This morning, I sat down to upload a few older stories to this website in between phone calls for the next issue of The Team Roping Journal. I flipped through past issues and realized I'd never uploaded an article I wrote in February about Kaleb Driggers. I wrote it after fans voted him the 2016 Header of the Year, on the heels of the season where he won $230,000 in ProRodeo competition and finished second in the world standings behind Levi Simpson.
I wanted to make sure I hadn't already posted it, so I searched "Kaleb Driggers" on our website. About halfway down the page, I stumbled across an article with the headline: Kaleb Driggers Falls Short of Qualifying for Wrangler NFR. Bob Welch wrote it in 2009, Driggers' rookie year. The then 19-year-old roped with fellow Georgia-native Brad Culpepper, and Driggers didn't properly calculate his rodeo count. Despite having enough money won to qualify, he ran out of rodeos before the season ended and his earnings didn't count for the PRCA world standings.
That headline struck me, given the glowing article I was getting ready to post about his dominance on the head side today. Driggers has $112,807 won so far this year, with a $5,000 or so lead over Erich Rogers, and he's definitely one of the most business-savvy guys on the road today. If anyone knows how to enter and strategize now, it's Kaleb Driggers.
All of that reminded me of something Kaleb's former partner Patrick Smith said in our Young Guns section in Spin To Win Rodeo a few years ago.
Everything I’ve ever accomplished in my career that stands out—winning the BFI, gold buckles, the George Strait, the American—for all of those accomplishments, I’ve also had the same opportunity and failed to accomplish it. I’ve had the same chances and lost. That’s not published, you don’t read about it. You don’t get the phone calls from all of your friends and family when you drop the ball to win something like that. When the light shines on you and you’re on the mountaintop, everything is great. But when you drop the ball is when being mentally tough comes into play.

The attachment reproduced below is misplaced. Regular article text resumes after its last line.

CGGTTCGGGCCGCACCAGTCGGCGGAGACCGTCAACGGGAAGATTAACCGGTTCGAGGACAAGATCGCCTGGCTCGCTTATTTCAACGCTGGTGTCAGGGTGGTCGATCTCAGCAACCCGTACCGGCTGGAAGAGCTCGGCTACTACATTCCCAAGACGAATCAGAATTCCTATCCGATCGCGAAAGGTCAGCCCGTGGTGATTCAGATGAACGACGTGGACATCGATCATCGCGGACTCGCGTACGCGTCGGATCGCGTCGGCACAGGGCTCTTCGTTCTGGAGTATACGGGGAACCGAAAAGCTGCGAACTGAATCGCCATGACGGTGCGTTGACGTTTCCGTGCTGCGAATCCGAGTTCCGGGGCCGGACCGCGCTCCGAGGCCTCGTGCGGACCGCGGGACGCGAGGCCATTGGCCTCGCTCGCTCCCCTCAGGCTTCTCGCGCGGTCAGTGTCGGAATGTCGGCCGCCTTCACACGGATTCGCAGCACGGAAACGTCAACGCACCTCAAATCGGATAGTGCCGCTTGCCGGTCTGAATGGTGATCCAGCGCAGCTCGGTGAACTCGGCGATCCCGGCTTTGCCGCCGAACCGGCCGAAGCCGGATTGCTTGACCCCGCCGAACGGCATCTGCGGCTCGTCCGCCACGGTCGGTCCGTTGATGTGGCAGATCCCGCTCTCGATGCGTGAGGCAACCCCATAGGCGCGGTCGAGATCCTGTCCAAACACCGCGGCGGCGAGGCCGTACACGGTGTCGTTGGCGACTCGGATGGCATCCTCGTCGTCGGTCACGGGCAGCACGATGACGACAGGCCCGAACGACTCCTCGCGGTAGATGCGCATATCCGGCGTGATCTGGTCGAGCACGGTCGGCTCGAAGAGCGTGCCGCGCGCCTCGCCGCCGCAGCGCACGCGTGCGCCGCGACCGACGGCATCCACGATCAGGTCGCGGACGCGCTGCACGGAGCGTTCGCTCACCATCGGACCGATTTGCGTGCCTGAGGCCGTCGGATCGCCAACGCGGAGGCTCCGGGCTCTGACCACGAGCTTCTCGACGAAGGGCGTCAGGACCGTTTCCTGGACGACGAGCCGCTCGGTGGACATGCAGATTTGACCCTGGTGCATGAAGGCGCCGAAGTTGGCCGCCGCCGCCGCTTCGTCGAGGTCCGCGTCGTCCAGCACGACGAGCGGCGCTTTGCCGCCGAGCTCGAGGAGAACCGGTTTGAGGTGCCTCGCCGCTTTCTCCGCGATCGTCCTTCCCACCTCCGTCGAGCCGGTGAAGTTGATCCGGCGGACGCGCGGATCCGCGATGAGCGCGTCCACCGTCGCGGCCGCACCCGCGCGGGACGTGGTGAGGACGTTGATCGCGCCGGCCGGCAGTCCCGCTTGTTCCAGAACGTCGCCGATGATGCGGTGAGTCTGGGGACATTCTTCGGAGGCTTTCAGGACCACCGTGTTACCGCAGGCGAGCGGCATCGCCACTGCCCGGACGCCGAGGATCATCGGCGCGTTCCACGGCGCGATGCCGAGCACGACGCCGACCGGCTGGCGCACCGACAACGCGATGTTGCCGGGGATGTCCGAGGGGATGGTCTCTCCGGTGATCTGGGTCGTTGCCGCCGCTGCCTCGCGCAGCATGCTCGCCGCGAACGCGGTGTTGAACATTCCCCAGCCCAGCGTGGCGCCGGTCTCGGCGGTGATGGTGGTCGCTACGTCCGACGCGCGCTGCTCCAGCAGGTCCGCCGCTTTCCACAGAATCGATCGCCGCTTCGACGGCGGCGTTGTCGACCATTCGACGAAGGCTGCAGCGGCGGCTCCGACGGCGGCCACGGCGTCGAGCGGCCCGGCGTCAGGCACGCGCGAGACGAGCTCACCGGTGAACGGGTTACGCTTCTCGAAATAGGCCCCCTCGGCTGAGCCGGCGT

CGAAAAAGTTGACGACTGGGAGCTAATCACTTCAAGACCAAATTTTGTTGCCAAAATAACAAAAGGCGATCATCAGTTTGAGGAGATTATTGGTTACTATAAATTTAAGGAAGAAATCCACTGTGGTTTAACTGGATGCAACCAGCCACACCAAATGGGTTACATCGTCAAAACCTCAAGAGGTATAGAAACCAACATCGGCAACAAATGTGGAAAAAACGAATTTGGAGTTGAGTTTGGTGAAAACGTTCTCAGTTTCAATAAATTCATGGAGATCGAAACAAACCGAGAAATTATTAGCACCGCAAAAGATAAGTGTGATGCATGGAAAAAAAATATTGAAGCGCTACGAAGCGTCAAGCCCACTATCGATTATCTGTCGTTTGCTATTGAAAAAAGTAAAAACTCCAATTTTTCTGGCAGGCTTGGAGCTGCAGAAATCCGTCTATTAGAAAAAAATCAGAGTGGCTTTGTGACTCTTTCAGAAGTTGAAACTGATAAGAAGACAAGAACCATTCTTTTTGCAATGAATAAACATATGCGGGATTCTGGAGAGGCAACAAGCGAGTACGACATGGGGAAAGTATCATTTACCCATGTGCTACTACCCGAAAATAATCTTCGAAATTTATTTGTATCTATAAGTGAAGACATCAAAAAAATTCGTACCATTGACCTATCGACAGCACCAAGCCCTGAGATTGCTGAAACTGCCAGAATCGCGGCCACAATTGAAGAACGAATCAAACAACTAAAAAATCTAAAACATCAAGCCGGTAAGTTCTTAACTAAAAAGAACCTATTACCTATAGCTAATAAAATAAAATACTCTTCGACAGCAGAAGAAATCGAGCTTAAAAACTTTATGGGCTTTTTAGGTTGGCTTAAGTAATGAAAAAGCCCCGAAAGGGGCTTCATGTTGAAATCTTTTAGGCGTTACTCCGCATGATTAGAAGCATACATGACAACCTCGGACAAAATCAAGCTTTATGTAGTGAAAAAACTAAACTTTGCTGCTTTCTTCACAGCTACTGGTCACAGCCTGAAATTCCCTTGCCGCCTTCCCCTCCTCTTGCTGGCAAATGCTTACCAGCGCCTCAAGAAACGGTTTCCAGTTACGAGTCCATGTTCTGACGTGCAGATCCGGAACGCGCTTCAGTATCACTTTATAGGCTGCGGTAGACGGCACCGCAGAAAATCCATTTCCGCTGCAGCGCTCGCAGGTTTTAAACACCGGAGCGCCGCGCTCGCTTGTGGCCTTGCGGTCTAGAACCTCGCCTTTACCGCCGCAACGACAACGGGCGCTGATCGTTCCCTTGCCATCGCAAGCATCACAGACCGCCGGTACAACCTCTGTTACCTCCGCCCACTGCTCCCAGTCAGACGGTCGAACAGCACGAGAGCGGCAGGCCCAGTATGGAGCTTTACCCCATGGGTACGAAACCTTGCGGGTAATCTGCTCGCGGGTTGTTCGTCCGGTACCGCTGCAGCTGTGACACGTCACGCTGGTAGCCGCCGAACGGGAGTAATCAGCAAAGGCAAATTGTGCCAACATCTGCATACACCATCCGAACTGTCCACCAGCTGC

Driggers knew that even then. When Bob spoke to him in 2009, he said, ""If I head like I am supposed to, I'm going to make the Finals."
Seeing the forest through the trees can be so impossible in team roping, when some summers are such a slog, costing thousands and winning so very little. But thankfully, we've got the chance to step back, even if it is just with a quick web search, to see that we aren't alone. The best in the world have fallen short, missed the big ones and broken out when it counted most. They've made mental errors when they most needed to be mentally tough–but what sets them apart is that they're still on the road, battling it out, remembering to trust the process. If there's one thing that I can say the guys I talk to for this job day in and day out have in common, it's their ability to mentally separate themselves from this roller coaster.
When you get the first copy of The Team Roping Journal in your mailboxes in the next few weeks, you'll see a new section called Inner Strength. It's a page dedicated to the mental game, with a new top-dog describing his mental strategy each month. It's quickly becoming my favorite, and I hope you take the time to read it, too.